As early as 2009, many of us understood that this was not a normal economic decline and therefore would not be followed by a normal economic recovery. Here’s the lead paragraph to a New York Times piece, covering the latest GDP data:
The United States economy has lost the momentum it appeared to be building earlier this year, as the latest government statistics showed that it expanded by a mere 1.5 percent annual rate in the second quarter.
This is precisely the kind of news flow that the business press can expect to report for years to come.
Sure, the stock market may advance from points of low valuation. Certain regions of the country, especially those tied to exports, may thrive for a while. But nationally, a long secular contraction is now in place that will combine stagnant wages, contraction in government payrolls, flat tax revenues, and the shift to a cultural preference for much lower consumption. In addition to the fact that young people will not buy cars, will not buy houses, and in general will not secure high-paying jobs (if they can secure jobs at all), the nature of work in the US has entered a degrading period. Low wages, part-time work, poor benefits, and higher health-care costs all serve to further squeeze consumption.
Let’s take a look at the structural shift from full-time to part-time work in the US.
At an inflection point in a normal recovery, US workers would quickly be hired back to full-time jobs. But a full-time job with benefits is a cost that US corporations no longer wish to bear. This is partly why US corporate earnings and their accumulation of cash has been so robust. Sited in the US but acquiring labor abroad, US corporations are having their finest hour as they sell products to non-OECD markets that benefit from wave after wave of stimulus from the OECD, while the economy and labor force in their home countries languish.
Here in the US, we have effectively stripped out an entire tranche of the full-time US workforce, with no plausible scenario currently in place for adding it back. America used to have nearly five full-time jobs for every part-time job. Now we have four. Meanwhile, Washington, characterized by professional normalcy bias, has finally started figure this out. More importantly, this is why the economy will veer continually towards recession absent some form of stimulus in the years to come.
While the jobs market is surely the primary reason why QE 3 will be attempted, it’s also the reason why more radical measures are likely thereafter, as opposed to QE 4. Many of the prognostications for QE’s impact on the labor market, especially from the Fed and Fed-connected economists, simply never came true. That will become even clearer after QE 3 fails.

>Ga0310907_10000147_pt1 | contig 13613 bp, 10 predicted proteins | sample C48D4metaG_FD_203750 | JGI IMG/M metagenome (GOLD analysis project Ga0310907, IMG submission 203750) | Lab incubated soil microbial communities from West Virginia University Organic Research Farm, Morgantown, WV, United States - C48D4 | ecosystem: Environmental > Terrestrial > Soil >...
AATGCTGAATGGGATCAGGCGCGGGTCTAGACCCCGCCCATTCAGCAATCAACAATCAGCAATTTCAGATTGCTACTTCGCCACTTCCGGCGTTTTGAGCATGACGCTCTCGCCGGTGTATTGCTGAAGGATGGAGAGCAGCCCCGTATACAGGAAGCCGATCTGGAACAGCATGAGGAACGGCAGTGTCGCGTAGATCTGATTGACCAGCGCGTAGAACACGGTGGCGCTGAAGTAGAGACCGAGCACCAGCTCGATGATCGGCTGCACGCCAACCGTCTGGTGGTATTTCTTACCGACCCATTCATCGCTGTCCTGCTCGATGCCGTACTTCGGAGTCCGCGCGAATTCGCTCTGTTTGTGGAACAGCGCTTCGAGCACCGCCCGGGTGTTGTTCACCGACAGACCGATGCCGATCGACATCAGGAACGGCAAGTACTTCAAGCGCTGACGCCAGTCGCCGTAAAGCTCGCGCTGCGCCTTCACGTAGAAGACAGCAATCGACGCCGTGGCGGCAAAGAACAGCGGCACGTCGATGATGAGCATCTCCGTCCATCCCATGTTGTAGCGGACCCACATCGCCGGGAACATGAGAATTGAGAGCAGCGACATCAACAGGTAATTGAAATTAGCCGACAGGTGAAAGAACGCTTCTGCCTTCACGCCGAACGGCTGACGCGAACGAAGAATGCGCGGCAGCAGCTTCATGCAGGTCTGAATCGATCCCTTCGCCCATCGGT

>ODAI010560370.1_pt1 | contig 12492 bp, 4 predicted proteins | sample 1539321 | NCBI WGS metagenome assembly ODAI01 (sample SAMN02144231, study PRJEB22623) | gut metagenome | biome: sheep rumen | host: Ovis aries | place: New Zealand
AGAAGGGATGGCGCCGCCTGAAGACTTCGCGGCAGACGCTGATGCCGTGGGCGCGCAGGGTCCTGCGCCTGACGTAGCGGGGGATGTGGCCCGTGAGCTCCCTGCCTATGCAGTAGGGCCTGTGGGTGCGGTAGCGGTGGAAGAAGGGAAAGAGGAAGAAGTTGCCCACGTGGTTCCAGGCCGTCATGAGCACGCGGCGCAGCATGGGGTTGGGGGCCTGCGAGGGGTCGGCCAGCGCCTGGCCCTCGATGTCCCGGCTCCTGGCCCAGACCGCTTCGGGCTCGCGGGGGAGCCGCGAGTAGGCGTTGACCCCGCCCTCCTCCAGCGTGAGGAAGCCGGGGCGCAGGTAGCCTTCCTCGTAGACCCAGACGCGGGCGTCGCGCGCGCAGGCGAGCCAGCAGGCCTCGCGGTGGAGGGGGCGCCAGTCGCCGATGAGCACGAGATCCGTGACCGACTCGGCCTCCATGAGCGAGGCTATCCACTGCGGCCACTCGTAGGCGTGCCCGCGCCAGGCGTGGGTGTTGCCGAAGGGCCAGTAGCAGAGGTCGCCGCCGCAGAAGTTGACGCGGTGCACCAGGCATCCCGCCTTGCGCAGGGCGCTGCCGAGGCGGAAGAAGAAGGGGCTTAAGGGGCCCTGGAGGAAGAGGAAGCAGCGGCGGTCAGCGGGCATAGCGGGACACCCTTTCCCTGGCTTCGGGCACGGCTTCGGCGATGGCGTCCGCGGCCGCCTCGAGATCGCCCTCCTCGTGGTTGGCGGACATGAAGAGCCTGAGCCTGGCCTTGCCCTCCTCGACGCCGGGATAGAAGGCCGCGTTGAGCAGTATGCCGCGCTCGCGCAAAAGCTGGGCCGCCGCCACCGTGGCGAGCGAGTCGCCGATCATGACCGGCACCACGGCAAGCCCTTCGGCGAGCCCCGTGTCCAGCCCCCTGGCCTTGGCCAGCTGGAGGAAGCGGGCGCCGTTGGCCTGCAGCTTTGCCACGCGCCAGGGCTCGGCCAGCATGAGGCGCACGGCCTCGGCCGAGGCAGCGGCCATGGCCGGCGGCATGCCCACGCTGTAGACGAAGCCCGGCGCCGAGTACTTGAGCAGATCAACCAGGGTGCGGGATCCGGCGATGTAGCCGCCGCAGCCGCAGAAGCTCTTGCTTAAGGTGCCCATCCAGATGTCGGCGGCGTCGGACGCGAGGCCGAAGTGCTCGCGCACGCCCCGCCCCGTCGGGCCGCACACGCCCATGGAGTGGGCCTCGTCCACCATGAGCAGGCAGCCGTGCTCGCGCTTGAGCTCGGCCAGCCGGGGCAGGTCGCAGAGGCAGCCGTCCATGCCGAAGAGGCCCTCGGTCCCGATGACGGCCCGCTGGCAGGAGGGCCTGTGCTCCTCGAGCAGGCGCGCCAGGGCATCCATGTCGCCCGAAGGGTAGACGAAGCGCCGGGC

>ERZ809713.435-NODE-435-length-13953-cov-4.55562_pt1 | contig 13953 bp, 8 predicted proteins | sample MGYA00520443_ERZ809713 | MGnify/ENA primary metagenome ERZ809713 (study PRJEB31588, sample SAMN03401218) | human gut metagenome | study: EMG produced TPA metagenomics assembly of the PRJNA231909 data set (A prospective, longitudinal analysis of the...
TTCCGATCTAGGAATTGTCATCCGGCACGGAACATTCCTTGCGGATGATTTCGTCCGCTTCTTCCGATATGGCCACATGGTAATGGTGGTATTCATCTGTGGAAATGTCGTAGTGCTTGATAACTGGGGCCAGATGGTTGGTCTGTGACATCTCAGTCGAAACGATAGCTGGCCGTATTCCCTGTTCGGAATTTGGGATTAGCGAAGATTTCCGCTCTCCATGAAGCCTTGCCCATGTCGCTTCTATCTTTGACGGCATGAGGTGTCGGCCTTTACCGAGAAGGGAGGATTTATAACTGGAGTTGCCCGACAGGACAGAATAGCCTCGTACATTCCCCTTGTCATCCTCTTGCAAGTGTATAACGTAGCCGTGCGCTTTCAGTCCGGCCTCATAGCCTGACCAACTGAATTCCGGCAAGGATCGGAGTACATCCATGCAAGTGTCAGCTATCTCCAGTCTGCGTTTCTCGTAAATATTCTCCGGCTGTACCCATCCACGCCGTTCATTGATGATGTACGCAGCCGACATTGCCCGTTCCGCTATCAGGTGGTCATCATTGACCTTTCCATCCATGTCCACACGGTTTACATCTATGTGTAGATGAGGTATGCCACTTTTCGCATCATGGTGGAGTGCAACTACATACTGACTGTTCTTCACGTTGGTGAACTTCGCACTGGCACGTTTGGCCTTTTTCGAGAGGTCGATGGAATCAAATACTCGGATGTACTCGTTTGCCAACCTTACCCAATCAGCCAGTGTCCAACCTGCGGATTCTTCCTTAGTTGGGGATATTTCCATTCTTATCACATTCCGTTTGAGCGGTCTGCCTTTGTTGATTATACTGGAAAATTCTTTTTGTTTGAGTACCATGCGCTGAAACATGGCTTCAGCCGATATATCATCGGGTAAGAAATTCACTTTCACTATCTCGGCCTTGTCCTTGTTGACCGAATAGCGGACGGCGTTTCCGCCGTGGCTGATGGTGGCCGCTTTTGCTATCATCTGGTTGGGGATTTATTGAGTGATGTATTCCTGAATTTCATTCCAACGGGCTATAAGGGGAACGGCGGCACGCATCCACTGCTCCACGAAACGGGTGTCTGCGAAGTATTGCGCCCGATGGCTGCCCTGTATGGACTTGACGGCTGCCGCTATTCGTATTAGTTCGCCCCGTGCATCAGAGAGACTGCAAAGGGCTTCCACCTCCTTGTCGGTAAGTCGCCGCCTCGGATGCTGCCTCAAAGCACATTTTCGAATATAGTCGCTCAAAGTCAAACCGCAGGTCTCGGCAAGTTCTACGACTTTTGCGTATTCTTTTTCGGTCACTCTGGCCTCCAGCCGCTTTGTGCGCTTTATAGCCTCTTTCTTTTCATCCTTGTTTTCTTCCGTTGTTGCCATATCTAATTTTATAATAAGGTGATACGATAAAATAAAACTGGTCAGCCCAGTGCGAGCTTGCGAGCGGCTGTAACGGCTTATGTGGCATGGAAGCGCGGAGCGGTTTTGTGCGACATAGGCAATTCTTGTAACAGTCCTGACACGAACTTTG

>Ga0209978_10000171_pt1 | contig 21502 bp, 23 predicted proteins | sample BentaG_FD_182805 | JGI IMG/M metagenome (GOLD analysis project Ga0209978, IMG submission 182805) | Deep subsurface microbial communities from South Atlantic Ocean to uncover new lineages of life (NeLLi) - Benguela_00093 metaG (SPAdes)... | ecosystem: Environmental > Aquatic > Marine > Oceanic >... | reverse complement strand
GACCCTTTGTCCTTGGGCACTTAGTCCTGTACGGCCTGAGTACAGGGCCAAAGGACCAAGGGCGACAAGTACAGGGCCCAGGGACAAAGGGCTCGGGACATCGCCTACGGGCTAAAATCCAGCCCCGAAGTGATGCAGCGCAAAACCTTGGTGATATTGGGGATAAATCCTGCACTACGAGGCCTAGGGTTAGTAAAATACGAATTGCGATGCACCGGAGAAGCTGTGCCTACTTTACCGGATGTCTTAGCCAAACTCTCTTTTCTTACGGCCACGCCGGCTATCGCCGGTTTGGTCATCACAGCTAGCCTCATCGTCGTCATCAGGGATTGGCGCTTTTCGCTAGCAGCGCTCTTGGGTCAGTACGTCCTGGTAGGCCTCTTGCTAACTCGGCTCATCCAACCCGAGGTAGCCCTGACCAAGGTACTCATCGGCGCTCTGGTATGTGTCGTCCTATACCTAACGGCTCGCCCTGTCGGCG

After leveling off in late 2011 and early 2012, the number of persons taking Food Stamps (Supplemental Nutrition Assistance Program, or SNAP) in the US is starting to push higher again. Given that food prices are set to make their next move higher as well, it’s reasonable to expect SNAP participation to reflect that pressure on household budgets. The annual cost of the program, which rose in the three years 2009-2011 from $50 billion to $64 billion and then to $71 billion, is quickly becoming a significant budget item. For comparison, should SNAP program costs reach $75 billion this current fiscal year, this amount is almost exactly equal to the most recent Department of Transportation Budget, at $74 billion.
While SNAP tracks the growth of poverty well, it’s not the only measure. And the breadth and scale of US poverty continues to grow. This autumn, the Census Bureau is expected to release its latest figures on the growth in US poverty:
The ranks of America’s poor are on track to climb to levels unseen in nearly half a century, erasing gains from the war on poverty in the 1960s amid a weak economy and a fraying government safety net. Census figures for 2011 will be released this fall in the critical weeks ahead of the November elections. The Associated Press surveyed more than a dozen economists, think tanks and academics, both nonpartisan and those with known liberal or conservative leanings, and found a broad consensus: The official poverty rate will rise from 15.1 percent in 2010, climbing as high as 15.7 percent. Several predicted a more modest gain, but even a 0.1 percentage point increase would put poverty at the highest level since 1965. Poverty is spreading at record levels across many groups, from underemployed workers and suburban families to the poorest poor. More discouraged workers are giving up on the job market, leaving them vulnerable as unemployment aid begins to run out.
The Diminishing Marginal Utility of Quantitative Easing
QE is a poor transmission mechanism for creating jobs.
While there has certainly been a recovery of sorts in US jobs since the deep lows of 2009, in which total employment has risen from 139 million to 142 million jobs, this has been insufficient to keep up with population growth. Accordingly, if the US job market cannot aggregate the number of new workers into its system, then it cannot work off the structural labor surplus. Indeed, the rather narrow targets that QE aims for are exactly the reason why the US and the OECD are fated to try more unconventional solutions once the next round of QE fails.
In Part II: What Radical Measures to Expect in the Post-QE Era, we forecast that policies to revive stagnant Western economies (and the US, in particular) will swing sharply away from central banks towards elective bodies. Such programs will involve various forms of debt jubilee and massive infrastructure programs. More unconventional is that some of these programs may be initiated using new forms of government scrip, equity participation, or other methods that allow the government to “spend” without incurring new debt.
Contrary to the deflationist view, which holds that governments will eventually turn to austerity, the examples of such failed efforts in the United Kingdom (which has entered a double dip recession) suggest that austerity will be nothing more than a brief, economic dalliance of Western policy makers — recall that the Works Progress Administration (WPA) of the 1930’s was considered radical in its time.
We should expect no less this time around, as governments decide to pursue WPA 2.0.